Because it is so hard to win on a death-penalty appeal in Virginia, the state’s sentencing to execution rate for juveniles is the highest in the country: 50 percent compared with runners-up Oklahoma (29 percent), Texas (25 percent), Missouri (25 percent) and South Carolina (14 percent). Although Texas has sentenced and executed more juveniles than any other state over the past decade–one a year, on average–Virginia’s courts are uniquely efficient in moving convicted youths to the electric chair in record time. Streib argues that the Virginia Supreme Court and the Court of Appeals for the Fourth Circuit are the keys to the state’s “greased skids.” Both are deeply conservative judicial venues, he points out, with no interest in hearing challenges to “law and order” ideology. (No wonder the Fourth Circuit has become an important source of judicial nominees in the Bush Administration.)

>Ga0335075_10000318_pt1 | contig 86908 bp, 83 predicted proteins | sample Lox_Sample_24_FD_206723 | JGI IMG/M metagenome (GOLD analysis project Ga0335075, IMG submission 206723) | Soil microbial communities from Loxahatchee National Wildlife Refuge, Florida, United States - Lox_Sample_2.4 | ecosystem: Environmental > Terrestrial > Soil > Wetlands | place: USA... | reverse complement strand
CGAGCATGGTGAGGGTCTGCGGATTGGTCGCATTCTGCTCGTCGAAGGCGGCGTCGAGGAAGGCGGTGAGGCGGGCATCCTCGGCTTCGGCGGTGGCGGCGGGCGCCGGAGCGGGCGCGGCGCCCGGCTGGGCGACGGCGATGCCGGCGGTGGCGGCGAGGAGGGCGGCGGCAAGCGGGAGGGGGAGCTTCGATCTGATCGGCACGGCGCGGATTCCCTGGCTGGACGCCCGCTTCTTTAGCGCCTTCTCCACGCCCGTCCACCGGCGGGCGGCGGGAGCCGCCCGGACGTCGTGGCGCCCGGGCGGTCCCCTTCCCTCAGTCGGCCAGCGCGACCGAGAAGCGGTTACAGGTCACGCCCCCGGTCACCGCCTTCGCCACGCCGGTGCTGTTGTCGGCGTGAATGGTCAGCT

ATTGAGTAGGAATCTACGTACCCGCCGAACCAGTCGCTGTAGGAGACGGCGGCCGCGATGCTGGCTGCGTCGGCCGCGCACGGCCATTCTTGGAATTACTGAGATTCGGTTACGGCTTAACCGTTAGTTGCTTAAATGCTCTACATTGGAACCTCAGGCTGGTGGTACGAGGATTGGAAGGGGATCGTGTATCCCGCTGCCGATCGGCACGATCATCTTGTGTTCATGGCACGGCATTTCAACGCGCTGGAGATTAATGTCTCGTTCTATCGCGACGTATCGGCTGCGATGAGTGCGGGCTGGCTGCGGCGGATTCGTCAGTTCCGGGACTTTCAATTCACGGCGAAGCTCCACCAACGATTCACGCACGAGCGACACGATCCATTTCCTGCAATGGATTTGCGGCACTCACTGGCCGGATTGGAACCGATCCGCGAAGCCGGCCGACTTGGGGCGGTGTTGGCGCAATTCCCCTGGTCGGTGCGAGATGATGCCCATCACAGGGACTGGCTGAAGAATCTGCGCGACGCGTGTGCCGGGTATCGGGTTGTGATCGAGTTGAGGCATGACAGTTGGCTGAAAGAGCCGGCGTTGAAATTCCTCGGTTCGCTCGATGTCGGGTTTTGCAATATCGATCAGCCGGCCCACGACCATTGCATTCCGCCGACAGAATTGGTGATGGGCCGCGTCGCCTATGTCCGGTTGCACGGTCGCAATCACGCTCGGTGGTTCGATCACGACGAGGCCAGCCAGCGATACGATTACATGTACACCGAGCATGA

But Virginia does more than execute quickly. It also has the distinction of being the last state to execute a female minor, an African-American “wash girl” named, ironically, Virginia Christian. Back in 1912, when 16-year-old Virginia confessed that she had killed her employer, Ida Belote, in response to accusations that she had stolen a locket and a skirt, the stage was set for a demonstration of white supremacy in a region already bedeviled by sharecropping, debt peonage, Jim Crow laws, disfranchisement and lynching. Newspapers in Hampton and Richmond used the example of Virginia Christian to fan the fires of bigotry and fear among the many white families in that region (and elsewhere) who had black domestic servants in their homes. As late as 1900, domestic service was the single largest category of female employment in the United States, and an increasing number of these women were black, ranging in age from early adolescence to late in life. Some African-American domestics lived with white families; others, like Virginia Christian, slept in their own homes and came to work on a daily basis. Whether live-in or not, the relationship between white matrons and their black “girls” was almost always plagued with inequity, and distrust on both sides.